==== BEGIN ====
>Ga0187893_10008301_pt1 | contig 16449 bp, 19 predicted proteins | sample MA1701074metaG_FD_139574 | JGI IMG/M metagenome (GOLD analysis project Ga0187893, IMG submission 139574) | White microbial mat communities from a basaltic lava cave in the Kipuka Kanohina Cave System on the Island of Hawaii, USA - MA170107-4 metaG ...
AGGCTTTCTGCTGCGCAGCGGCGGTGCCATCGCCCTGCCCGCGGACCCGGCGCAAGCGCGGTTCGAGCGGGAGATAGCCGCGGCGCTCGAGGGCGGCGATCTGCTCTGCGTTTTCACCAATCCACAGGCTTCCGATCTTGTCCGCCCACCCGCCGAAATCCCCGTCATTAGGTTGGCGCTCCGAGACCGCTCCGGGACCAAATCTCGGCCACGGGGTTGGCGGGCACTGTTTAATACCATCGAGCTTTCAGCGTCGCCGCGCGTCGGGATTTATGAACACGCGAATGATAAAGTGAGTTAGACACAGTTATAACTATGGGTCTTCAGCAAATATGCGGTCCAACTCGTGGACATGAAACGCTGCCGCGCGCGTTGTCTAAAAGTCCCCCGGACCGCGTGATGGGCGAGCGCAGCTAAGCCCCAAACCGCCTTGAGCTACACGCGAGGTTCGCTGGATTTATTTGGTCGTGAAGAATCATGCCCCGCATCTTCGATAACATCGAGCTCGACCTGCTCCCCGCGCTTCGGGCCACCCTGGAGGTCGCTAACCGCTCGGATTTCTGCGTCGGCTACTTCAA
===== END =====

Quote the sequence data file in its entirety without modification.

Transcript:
>Ga0187893_10008301_pt1 | contig 16449 bp, 19 predicted proteins | sample MA1701074metaG_FD_139574 | JGI IMG/M metagenome (GOLD analysis project Ga0187893, IMG submission 139574) | White microbial mat communities from a basaltic lava cave in the Kipuka Kanohina Cave System on the Island of Hawaii, USA - MA170107-4 metaG ...
AGGCTTTCTGCTGCGCAGCGGCGGTGCCATCGCCCTGCCCGCGGACCCGGCGCAAGCGCGGTTCGAGCGGGAGATAGCCGCGGCGCTCGAGGGCGGCGATCTGCTCTGCGTTTTCACCAATCCACAGGCTTCCGATCTTGTCCGCCCACCCGCCGAAATCCCCGTCATTAGGTTGGCGCTCCGAGACCGCTCCGGGACCAAATCTCGGCCACGGGGTTGGCGGGCACTGTTTAATACCATCGAGCTTTCAGCGTCGCCGCGCGTCGGGATTTATGAACACGCGAATGATAAAGTGAGTTAGACACAGTTATAACTATGGGTCTTCAGCAAATATGCGGTCCAACTCGTGGACATGAAACGCTGCCGCGCGCGTTGTCTAAAAGTCCCCCGGACCGCGTGATGGGCGAGCGCAGCTAAGCCCCAAACCGCCTTGAGCTACACGCGAGGTTCGCTGGATTTATTTGGTCGTGAAGAATCATGCCCCGCATCTTCGATAACATCGAGCTCGACCTGCTCCCCGCGCTTCGGGCCACCCTGGAGGTCGCTAACCGCTCGGATTTCTGCGTCGGCTACTTCAA